Leader of tribe calls on Obama to halt pipeline after violent clash

The leader of the Standing Rock Sioux Tribe called on President Barack Obama to stop the Dakota Access Pipeline Monday, after a clash Sunday night that protest organizers say left 17 people hospitalized and scores more injured after law enforcement unleashed water, rubber bullets and tear gas on demonstrators in below-freezing temperatures near Cannon Ball, North Dakota.

"The easement to build the unsafe Dakota Access Pipeline has not been granted. But under the cover of darkness, North Dakota law enforcement continues to engage in unlawful and dehumanizing tactics to subdue peaceful water protectors with tear gas and water cannons," Dave Archambault II, the chairman of the Standing Rock Sioux Tribe, said in a statement today. "Live video footage on Facebook this Sunday night (Nov. 20) clearly document that North Dakota's law enforcement and government officials have sanctioned aggressive acts in failed attempts to disperse water protectors who have the right to demonstrate against and report on this failing project. It's time for President Obama to condemn these tactics and this pipeline.

"Our culture, our children and our homelands have repeatedly been stolen from us," Archambault added. "We are deeply saddened that despite the millions of Americans and allies around the world who are standing with us at Standing Rock, a single corporate bully — backed by U.S. government taxpayer dollars through a militarized law enforcement — continue[s] to be sanctioned by aggressive, unlawful acts. President Obama, this cannot be your legacy."

The clash on Sunday took place after demonstrators gathered on the Backwater Bridge, north of a protest camp in Morton County, according to authorities. About 400 people attempted to breach a law enforcement blockade on the bridge to go north on Highway 1806. The Morton County Sheriff's Department described it as a "riot."

The standoff at the bridge comes after months of tension between law enforcement and demonstrators who are pushing to block construction of the four-state Dakota Access Pipeline, which the Standing Rock Sioux Tribe says threatens its water supply and traverses sacred sites. The company building the pipeline has argued that these claims are unfounded.

Authorities defended Sunday's response to the demonstrators today, saying that "water hoses" were used, not water cannons.

"That is something we are trying to debunk," Rob Keller, a spokesman for the Morton County Sheriff's Department, told ABC News.

He said that the fire department was called to the site of the protest, where hoses were used to put out fires that had been started and "to control the aggressive actions of the protesters as they approached the law enforcement line."

Keller confirmed that tear gas and rubber bullets were used on protesters on Sunday. He added that he could not confirm the number of protesters injured because no injuries were reported to police, though he did say that one police officer was hit with a rock. "This is not a legal, peaceful event," he said.

One of the estimated 400 protesters was arrested, he said. The American Red Cross is providing shelter and resources to the Standing Rock Sioux Tribe in Fort Yates, he added.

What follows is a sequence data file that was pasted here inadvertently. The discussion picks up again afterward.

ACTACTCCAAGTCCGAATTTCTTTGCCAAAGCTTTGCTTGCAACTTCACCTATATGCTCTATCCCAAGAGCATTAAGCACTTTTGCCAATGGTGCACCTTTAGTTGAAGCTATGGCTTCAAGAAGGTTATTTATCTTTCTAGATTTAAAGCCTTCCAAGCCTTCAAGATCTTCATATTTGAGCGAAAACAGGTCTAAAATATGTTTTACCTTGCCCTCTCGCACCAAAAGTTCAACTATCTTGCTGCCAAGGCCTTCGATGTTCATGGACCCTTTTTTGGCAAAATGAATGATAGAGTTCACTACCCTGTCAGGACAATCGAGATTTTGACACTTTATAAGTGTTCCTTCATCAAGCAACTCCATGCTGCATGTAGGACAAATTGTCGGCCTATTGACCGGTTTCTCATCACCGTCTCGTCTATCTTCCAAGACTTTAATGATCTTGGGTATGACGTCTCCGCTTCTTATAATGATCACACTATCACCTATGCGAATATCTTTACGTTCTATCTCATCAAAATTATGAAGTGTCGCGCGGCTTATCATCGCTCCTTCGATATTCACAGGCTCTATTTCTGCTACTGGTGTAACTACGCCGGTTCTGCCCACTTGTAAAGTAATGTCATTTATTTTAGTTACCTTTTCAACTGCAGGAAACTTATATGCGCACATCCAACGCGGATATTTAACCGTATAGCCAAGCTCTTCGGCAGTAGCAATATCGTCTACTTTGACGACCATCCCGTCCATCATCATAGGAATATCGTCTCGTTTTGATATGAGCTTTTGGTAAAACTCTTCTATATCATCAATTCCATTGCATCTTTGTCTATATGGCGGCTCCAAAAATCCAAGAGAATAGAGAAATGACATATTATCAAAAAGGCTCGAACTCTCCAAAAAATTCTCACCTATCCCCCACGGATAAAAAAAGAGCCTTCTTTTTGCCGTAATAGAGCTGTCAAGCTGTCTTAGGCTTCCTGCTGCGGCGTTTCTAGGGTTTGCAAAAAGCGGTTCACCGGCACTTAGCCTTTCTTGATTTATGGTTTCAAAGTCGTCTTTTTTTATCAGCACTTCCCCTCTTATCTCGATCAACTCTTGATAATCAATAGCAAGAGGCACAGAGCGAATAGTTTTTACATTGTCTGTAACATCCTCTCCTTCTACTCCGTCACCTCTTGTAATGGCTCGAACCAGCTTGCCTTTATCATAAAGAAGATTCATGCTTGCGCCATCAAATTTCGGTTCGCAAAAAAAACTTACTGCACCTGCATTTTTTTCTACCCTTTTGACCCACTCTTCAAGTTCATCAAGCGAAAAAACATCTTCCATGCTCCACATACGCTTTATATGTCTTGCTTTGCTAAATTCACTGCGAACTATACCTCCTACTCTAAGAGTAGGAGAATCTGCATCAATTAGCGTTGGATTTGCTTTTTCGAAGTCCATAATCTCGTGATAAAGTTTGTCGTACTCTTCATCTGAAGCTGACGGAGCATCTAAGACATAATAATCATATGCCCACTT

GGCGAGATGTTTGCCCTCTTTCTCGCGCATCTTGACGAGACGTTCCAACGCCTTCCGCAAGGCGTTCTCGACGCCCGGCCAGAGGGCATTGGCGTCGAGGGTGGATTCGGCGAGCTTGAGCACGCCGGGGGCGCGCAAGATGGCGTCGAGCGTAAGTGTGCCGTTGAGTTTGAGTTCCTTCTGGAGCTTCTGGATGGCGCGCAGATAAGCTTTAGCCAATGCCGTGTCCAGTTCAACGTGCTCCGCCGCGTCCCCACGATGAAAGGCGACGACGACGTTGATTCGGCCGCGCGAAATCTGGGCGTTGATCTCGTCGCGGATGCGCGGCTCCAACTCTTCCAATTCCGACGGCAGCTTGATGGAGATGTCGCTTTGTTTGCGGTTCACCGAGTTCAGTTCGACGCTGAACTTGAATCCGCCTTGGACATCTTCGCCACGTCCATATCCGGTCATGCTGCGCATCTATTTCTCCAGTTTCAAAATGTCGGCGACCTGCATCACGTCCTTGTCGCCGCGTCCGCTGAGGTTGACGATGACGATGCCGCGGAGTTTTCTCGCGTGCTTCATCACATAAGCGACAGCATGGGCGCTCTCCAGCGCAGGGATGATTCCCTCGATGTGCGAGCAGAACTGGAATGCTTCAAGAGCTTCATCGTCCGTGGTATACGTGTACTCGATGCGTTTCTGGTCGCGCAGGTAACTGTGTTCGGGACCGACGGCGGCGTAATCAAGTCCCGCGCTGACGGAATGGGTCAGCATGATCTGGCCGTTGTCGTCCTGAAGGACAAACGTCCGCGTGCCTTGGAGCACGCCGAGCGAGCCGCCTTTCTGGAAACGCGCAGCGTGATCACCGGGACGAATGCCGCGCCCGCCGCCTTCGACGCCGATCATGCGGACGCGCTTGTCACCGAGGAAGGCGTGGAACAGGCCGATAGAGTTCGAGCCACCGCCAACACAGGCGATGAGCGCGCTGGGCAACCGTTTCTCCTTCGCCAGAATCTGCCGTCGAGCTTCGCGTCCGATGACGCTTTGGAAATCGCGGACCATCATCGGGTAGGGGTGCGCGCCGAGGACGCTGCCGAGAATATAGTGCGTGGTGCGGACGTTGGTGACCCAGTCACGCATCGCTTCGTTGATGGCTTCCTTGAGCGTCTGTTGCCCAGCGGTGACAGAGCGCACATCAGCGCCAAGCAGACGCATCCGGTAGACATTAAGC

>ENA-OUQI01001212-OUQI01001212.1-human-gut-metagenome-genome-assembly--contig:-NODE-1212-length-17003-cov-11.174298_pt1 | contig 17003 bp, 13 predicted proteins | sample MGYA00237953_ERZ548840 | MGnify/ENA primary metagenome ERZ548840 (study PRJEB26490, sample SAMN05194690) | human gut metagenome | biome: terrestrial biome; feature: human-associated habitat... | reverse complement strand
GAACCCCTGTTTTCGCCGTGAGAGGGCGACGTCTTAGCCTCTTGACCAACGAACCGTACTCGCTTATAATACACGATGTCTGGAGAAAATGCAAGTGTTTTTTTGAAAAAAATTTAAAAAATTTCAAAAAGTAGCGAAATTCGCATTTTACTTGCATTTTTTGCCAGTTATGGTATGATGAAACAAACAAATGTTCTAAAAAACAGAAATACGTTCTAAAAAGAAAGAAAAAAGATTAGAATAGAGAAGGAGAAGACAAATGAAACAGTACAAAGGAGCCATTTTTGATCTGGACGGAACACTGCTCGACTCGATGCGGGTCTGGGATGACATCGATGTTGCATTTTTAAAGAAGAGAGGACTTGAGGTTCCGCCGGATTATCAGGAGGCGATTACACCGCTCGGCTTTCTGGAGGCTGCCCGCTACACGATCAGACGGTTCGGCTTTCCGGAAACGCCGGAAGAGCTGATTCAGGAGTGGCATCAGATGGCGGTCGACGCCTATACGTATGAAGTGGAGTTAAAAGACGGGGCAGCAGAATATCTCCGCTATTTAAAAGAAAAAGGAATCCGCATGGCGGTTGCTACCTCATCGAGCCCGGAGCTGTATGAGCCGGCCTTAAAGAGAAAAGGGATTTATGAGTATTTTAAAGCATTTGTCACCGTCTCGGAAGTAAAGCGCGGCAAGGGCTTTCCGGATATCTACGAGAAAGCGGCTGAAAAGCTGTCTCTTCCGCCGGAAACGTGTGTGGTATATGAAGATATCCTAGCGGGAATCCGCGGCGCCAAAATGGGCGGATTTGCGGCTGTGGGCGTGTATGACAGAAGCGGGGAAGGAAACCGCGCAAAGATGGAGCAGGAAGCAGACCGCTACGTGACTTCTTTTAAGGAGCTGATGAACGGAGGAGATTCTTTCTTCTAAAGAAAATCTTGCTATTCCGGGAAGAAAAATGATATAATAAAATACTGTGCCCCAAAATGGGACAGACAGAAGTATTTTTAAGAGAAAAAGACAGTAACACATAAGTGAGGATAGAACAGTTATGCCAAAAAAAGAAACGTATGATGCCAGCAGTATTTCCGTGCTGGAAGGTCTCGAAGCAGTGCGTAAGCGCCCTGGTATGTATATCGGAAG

Dallas Goldtooth of the Indigenous Environmental Network told ABC News today that 160 people were injured and that of those, 17 had to be hospitalized.

He said that the people who had to be hospitalized mostly suffered from "head injuries from the rubber bullets" and that "there was one individual who had a heart attack, who went into cardiac arrest."

He said they also saw "two cases of hypothermia or early stage hypothermia."

"We saw a lot of respiratory issues because the water was mixing with the tear gas," Goldtooth added.

The standoff occurred over a police barricade that was put up on a public highway, blocking off about 8 miles of the highway, he said. "At this moment the only people allowed between that swath of road and land are Dakota Access and law enforcement," he added. "The police and National Guard are basically blocking off an 8-mile swath of a public road for a private oil company."

Goldtooth said today the demonstrators are taking care of the injured who weren't hospitalized. "Right now, we are putting our attention to make sure our people are safe and making sure all injuries are being taken care of," he said. "We haven't gone into discussions of what's going to come next."

Margaret Huang, the U.S. executive director of the advocacy group Amnesty International, wrote a letter to the Morton County Sheriff's Department in response to video footage of last night's clash.

"The use of those water cannons against the protesters themselves risks potential injury and hypothermia for the protesters who were sprayed with water in below freezing temperatures. Also alarming are videos of the use of tear gas and reports of rubber bullets used to disperse the crowd of protesters," her letter states. "Any use of force — such as the water cannons, tear gas and rubber bullets — by law enforcement officers must be necessary and proportionate to the threat posed."

Amnesty International announced today that it will be sending another delegation of human rights observers — its fourth — to monitor the protests.

"Standing Rock is the moral center of the nation right now; the real question is why there's no response from the White House to [the] kind of abuses that would make us protest loudly if they happened abroad," prominent environmental activist Bill McKibben said in a statement. "This is America's oldest shame, and it's sad that we're still seeing it in the waning days of the Obama presidency."


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